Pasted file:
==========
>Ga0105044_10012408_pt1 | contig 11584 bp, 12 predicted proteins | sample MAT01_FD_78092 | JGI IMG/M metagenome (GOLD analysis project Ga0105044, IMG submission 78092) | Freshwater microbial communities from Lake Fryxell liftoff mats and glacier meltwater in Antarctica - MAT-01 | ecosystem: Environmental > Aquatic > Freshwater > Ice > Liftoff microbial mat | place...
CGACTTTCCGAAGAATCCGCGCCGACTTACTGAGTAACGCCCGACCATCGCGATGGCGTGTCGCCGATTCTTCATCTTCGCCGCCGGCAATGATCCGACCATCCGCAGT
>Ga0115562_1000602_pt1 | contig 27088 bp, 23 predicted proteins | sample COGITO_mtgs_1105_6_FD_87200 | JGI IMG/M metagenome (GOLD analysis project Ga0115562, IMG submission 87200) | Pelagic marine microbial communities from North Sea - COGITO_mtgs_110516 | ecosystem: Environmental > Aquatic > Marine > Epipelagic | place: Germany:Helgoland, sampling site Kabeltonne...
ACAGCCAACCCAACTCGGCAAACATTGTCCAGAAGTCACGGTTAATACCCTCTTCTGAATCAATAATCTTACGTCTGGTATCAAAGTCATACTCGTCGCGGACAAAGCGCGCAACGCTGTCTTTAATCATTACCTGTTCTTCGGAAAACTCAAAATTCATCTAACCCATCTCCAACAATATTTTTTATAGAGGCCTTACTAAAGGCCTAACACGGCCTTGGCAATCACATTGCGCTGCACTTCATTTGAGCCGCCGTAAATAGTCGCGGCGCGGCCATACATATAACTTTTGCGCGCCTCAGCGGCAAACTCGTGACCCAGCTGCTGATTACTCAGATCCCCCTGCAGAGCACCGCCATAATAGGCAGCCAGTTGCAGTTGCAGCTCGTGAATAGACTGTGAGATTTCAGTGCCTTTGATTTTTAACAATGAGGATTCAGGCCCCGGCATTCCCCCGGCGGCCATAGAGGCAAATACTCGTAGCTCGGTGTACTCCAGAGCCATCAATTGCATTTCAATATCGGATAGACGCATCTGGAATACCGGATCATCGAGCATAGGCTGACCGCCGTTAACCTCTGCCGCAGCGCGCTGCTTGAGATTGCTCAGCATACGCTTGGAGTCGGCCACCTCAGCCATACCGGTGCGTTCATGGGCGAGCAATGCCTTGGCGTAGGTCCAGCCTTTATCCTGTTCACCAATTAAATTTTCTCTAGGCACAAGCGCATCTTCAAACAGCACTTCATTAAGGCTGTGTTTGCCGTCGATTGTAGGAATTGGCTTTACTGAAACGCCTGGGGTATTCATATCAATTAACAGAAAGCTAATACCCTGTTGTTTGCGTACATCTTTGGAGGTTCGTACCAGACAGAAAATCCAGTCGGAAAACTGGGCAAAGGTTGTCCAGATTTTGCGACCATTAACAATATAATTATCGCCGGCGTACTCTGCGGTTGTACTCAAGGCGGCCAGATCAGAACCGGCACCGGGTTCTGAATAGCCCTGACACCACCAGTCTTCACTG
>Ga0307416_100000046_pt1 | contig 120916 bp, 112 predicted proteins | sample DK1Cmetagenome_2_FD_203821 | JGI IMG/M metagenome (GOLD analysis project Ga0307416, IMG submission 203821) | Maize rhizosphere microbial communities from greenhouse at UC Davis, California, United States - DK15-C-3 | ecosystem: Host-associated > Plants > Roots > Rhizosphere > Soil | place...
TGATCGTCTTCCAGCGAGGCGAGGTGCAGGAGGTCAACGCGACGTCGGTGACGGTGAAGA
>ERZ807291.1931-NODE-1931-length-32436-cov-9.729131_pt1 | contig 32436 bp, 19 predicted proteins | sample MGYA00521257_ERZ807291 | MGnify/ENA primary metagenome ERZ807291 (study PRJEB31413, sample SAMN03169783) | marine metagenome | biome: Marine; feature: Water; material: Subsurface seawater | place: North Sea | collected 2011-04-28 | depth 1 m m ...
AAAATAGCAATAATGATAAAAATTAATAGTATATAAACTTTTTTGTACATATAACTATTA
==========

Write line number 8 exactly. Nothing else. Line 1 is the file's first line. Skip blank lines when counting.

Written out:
AAAATAGCAATAATGATAAAAATTAATAGTATATAAACTTTTTTGTACATATAACTATTA